Amber Rudd has resigned as home secretary, saying she “inadvertently misled” MPs over targets for removing illegal immigrants.
The Windrush scandal had heaped pressure on Ms Rudd, who faced criticism over whether she knew about Home Office removals targets.
Her successor is expected to be announced within hours by Theresa May, who was “very sorry” to see Ms Rudd go.
Shadow home secretary Diane Abbott said Ms Rudd had “done the right thing”.
Ms Abbott added that the “architect of this crisis” – the prime minister – must come before the Commons to explain “whether she knew that Amber Rudd was misleading Parliament and the public last week”.
On Sunday, the Guardian published the full letter it had reported on a week earlier, in which Ms Rudd set out her “ambitious but deliverable” aim to deport 10% more illegal immigrants over the “next few years” to Theresa May.
Ms Rudd, who had been due to make a Commons statement, telephoned the prime minister on Sunday evening to tell her of the decision amid intensifying opposition demands for her to quit.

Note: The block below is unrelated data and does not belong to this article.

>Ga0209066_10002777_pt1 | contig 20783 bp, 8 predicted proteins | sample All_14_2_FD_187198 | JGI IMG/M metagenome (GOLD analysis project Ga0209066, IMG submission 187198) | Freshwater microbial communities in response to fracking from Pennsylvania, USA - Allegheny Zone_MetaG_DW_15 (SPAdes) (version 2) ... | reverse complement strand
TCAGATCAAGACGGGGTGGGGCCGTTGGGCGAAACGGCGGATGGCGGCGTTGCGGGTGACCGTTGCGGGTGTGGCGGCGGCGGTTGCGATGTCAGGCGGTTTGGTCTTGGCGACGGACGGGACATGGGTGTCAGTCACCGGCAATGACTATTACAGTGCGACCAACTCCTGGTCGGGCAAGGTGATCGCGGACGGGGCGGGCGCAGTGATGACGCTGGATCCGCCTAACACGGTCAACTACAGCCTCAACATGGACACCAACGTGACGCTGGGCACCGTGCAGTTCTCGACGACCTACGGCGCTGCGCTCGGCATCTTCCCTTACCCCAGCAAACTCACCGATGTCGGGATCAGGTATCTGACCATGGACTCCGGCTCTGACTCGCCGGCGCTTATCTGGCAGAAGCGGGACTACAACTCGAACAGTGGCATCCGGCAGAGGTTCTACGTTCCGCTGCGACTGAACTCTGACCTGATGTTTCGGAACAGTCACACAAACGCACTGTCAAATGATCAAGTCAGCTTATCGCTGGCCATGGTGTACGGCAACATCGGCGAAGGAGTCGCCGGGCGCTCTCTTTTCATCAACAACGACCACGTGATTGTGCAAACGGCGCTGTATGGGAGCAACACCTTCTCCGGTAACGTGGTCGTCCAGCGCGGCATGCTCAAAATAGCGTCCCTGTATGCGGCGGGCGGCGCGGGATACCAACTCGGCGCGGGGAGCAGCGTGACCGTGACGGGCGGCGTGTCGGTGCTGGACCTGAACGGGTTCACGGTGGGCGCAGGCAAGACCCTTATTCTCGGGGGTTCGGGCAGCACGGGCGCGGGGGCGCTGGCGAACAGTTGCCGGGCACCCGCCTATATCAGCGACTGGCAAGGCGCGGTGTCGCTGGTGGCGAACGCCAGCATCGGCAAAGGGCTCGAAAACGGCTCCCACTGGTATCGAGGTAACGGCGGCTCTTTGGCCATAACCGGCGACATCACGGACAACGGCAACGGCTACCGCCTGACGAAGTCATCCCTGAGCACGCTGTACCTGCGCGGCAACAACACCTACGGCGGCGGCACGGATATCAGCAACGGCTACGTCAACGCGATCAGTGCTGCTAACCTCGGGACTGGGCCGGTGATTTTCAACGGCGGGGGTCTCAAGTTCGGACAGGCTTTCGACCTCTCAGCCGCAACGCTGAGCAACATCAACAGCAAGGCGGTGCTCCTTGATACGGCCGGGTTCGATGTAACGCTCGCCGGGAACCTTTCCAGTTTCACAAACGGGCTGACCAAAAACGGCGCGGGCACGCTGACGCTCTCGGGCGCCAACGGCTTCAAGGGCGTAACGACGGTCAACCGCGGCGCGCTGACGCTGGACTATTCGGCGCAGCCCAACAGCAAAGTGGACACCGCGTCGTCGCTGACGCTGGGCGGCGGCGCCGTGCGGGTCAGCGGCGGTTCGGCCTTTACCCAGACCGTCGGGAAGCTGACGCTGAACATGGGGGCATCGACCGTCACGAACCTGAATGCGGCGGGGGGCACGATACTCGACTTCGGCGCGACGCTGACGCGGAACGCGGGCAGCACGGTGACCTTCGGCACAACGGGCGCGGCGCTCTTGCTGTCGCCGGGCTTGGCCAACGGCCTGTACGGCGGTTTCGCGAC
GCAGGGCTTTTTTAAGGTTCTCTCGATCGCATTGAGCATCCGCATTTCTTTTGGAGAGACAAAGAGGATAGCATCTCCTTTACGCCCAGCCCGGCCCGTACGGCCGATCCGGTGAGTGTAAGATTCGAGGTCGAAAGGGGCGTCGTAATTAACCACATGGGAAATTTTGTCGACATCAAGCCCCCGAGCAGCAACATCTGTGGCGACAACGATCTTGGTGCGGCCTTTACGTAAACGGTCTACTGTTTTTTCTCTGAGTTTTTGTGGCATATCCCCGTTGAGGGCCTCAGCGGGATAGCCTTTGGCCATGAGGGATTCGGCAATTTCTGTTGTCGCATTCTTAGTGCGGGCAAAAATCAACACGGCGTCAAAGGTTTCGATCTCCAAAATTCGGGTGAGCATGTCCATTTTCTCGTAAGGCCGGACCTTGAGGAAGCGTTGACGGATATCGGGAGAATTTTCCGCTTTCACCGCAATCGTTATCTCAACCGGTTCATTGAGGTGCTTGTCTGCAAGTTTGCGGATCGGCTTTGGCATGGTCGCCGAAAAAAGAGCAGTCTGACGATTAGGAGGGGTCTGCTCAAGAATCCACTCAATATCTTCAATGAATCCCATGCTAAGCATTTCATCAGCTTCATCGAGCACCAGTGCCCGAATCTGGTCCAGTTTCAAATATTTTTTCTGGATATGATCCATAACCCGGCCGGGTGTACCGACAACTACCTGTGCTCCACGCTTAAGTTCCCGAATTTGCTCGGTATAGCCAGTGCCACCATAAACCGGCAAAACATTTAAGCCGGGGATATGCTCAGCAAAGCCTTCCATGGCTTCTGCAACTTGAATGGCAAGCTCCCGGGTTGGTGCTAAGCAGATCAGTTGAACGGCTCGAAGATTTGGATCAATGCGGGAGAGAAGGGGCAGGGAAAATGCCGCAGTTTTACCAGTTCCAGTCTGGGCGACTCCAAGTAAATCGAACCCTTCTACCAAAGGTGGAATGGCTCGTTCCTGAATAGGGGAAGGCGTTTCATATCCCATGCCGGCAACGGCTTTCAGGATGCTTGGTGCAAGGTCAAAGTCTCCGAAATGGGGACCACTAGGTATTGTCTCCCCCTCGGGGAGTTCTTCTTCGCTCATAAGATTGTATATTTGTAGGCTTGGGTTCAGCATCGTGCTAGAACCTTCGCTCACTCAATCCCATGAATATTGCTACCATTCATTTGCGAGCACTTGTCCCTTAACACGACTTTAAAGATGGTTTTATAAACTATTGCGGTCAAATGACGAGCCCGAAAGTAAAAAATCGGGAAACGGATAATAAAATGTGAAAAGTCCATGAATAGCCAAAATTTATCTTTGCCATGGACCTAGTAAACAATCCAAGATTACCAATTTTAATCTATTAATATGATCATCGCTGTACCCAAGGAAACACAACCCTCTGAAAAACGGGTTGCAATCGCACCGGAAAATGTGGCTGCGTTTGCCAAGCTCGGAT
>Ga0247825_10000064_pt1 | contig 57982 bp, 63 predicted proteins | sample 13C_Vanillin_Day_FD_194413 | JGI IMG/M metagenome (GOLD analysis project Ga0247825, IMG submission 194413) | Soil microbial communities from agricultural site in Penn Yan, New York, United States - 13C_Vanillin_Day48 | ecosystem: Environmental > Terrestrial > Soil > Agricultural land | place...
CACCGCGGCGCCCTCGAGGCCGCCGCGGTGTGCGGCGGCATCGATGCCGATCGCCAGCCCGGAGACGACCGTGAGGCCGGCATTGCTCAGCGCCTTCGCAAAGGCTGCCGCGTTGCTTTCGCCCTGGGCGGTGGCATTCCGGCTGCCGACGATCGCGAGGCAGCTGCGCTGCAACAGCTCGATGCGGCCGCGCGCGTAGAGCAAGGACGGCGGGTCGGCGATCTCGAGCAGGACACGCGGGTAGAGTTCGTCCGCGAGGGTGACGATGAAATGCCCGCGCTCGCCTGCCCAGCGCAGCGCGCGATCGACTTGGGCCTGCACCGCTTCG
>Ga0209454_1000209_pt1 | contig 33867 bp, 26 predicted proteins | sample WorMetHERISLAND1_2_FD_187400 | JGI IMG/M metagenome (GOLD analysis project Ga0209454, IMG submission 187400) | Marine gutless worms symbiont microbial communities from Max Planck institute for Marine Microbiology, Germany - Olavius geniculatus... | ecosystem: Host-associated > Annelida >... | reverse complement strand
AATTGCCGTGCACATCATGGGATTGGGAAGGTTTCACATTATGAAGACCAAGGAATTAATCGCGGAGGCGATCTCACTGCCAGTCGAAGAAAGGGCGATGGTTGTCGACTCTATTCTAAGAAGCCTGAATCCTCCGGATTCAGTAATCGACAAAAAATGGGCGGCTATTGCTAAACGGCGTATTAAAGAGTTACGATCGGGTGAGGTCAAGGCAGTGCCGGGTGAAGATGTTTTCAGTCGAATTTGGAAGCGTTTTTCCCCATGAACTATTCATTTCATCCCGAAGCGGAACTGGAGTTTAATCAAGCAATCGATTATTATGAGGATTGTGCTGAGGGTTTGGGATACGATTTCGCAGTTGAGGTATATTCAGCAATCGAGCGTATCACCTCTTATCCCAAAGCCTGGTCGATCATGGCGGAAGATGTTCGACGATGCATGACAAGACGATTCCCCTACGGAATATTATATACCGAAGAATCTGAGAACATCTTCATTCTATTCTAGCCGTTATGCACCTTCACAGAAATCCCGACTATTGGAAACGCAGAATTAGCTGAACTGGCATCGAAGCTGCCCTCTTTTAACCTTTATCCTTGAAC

In her resignation letter, Ms Rudd said she takes “full responsibility” for the fact she was not aware of “information provided to (her) office which makes mention of targets”.
In response, Mrs May said she believed Ms Rudd had given her evidence to the Commons “in good faith” but that she understood her decision to resign and take “responsibility for inadvertently misleading the home affairs select committee”.
She should “take great pride” in what she achieved at the Home Office, Mrs May added.
Ms Rudd is the fourth person forced to resign from the cabinet in the last six months – following Sir Michael Fallon, Priti Patel and Damian Green. James Brokenshire also left in January because of health reasons.